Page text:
Revision Notes

11.4 Exercise & Breathing

Investigating the Effect of Exercise on Breathing

  • Exercise increases the frequency and depth of breathing
  • This can be investigated by counting the breaths taken during one minute at rest and measuring average chest expansion over 5 breaths using a tape measure held around the chest
  • Exercise for a set time (at least 3 minutes)
  • Immediately after exercising, count the breaths taken in one minute and measure the average chest expansion over 5 breaths
  • Following exercise, the number of breaths per minute will have increased and the chest expansion will also have increased
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Explaining the Effect of Exercise on Breathing

  • Frequency and depth of breathing increase when exercising
  • This is because muscles are working harder and aerobically respiring more and they need more oxygen to be delivered to them (and carbon dioxide removed) to keep up with the energy demand
  • If they cannot meet the energy demand they will also respire anaerobically, producing lactic acid
  • After exercise has finished, the lactic acid that has built up in muscles needs to be removed as it lowers the pH of cells and can denature enzymes catalysing cell reactions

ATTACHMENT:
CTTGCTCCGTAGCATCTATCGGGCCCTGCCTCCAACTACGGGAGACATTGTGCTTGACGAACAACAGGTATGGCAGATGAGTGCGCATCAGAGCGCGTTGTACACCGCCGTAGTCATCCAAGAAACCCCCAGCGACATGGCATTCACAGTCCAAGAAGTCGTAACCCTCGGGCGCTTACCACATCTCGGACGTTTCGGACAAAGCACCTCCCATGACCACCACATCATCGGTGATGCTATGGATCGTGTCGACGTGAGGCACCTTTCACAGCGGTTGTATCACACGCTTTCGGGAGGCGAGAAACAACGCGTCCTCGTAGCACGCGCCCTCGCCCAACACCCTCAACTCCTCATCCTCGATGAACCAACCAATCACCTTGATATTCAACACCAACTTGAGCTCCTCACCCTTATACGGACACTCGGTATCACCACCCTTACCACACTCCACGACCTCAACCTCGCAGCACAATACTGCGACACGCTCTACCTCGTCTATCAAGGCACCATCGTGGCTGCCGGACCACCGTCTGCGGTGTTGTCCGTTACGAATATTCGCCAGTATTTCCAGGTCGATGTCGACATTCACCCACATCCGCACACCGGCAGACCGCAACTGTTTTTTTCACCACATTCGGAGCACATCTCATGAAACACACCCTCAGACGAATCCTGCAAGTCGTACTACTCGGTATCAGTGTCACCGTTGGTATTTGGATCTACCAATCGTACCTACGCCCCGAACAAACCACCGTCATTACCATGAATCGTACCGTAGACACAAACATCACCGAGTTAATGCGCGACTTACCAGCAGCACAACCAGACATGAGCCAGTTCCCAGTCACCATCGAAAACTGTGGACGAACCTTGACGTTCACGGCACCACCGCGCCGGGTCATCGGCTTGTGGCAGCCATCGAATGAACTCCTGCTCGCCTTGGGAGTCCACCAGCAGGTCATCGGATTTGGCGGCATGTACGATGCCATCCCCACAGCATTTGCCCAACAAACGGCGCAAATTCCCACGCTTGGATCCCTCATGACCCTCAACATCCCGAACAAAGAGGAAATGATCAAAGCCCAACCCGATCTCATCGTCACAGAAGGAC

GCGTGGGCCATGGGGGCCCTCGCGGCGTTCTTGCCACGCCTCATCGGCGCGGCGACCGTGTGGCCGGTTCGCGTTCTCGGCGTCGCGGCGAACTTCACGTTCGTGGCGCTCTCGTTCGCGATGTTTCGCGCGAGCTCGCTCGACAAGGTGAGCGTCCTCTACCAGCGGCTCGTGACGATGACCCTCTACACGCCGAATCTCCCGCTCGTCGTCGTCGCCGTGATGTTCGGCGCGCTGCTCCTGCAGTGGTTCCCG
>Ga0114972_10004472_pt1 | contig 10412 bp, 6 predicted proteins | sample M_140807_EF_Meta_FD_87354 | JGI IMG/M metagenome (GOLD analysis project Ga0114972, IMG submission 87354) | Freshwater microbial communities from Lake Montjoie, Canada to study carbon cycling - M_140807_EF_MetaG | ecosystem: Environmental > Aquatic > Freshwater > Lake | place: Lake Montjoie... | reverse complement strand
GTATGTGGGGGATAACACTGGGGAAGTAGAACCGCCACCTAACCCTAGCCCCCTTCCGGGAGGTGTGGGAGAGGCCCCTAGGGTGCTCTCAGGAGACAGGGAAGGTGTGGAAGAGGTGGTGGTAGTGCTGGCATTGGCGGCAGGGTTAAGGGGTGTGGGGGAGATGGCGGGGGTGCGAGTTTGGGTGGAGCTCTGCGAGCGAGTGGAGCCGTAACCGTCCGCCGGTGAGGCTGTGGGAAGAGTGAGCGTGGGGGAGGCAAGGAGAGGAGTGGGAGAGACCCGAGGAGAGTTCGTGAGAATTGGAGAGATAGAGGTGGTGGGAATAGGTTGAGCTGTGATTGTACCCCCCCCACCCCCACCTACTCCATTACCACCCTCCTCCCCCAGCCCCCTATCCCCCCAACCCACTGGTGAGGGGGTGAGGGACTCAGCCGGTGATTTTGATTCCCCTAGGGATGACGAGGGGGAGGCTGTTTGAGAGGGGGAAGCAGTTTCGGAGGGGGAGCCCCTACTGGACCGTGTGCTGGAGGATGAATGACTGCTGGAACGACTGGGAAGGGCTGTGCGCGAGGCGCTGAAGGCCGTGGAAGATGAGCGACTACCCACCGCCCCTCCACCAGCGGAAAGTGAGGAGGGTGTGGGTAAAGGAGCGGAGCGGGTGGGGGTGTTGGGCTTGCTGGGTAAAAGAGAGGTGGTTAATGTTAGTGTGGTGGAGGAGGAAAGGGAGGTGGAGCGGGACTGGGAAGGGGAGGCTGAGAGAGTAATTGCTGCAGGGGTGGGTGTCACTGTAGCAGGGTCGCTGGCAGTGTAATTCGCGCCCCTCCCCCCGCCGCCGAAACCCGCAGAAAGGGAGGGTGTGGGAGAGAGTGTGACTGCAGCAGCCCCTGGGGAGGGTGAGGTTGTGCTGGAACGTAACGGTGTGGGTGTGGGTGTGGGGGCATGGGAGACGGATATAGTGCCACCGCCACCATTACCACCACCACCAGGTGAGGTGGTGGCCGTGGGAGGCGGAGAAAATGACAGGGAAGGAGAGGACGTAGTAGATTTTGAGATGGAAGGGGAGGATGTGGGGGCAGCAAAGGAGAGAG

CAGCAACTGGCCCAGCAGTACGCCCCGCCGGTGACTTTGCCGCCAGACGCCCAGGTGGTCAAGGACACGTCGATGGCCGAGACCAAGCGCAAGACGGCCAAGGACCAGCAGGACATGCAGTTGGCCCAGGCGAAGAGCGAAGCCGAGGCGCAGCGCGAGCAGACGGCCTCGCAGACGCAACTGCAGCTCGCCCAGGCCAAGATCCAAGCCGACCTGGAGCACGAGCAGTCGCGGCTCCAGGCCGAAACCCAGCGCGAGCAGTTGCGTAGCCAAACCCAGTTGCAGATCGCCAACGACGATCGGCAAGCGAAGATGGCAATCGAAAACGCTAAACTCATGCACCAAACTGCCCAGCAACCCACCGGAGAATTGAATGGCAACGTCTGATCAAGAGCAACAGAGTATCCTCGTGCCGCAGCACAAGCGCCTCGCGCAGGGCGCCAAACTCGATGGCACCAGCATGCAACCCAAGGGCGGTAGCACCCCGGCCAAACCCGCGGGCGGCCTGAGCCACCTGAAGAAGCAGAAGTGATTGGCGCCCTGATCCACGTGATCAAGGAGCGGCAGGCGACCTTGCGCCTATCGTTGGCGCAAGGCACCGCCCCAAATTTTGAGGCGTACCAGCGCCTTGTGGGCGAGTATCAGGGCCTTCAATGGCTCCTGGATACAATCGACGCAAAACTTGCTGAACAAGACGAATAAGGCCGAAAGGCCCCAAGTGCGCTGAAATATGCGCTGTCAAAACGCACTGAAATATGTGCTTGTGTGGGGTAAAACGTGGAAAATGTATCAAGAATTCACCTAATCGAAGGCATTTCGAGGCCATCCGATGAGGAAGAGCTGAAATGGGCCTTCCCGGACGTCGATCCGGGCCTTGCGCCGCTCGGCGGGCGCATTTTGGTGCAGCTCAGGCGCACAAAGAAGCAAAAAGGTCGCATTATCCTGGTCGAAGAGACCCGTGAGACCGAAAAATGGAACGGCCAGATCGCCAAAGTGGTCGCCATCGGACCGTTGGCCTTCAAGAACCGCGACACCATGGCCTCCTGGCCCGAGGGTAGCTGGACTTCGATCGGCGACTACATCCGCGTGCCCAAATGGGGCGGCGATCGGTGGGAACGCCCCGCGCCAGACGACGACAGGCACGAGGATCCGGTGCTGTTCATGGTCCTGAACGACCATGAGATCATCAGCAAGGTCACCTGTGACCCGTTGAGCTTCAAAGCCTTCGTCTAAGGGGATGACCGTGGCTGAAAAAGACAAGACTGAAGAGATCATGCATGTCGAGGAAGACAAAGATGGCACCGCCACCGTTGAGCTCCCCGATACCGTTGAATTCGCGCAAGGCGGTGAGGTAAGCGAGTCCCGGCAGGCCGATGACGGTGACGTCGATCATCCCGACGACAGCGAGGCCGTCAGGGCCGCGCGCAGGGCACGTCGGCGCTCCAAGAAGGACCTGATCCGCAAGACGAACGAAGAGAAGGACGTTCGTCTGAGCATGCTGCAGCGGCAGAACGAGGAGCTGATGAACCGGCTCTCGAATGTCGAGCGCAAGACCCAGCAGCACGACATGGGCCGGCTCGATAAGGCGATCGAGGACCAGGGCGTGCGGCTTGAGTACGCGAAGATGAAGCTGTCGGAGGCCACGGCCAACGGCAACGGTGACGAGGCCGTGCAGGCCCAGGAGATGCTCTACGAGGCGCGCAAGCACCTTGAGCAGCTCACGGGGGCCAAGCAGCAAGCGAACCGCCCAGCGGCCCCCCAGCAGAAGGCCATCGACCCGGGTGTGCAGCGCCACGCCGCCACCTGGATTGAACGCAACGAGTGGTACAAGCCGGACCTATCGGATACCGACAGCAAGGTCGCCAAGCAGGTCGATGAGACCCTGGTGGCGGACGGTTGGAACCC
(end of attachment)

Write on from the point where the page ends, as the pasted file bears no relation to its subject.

• It can only be removed by combining it with oxygen – this is known as ‘repaying the oxygen debt’
  • This can be tested by seeing how long it takes after exercise for the breathing rate and depth to return to normal – the longer it takes, the more lactic acid produced during exercise and the greater the oxygen debt that needs to be repaid
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Carbon Dioxide Concentration & the Brain

  • As respiration rates increase, more carbon dioxide is produced and enters the blood
  • Carbon dioxide is an acidic gas in solution and so it can affect the working of enzymes in the cells and needs to be removed as quickly as possible
  • As blood flows through the brain, the increase in carbon dioxide concentration stimulates receptor cells
  • These send impulses to the muscles of the lungs, causing them to contract faster and more strongly
  • This causes the frequency and depth of breathing to increase until the carbon dioxide concentration of the blood has lowered sufficiently

Author: Jenna

Jenna studied at Cardiff University before training to become a science teacher at the University of Bath specialising in Biology (although she loves teaching all three sciences at GCSE level!). Teaching is her passion, and with 10 years experience teaching across a wide range of specifications – from GCSE and A Level Biology in the UK to IGCSE and IB Biology internationally – she knows what is required to pass those Biology exams.

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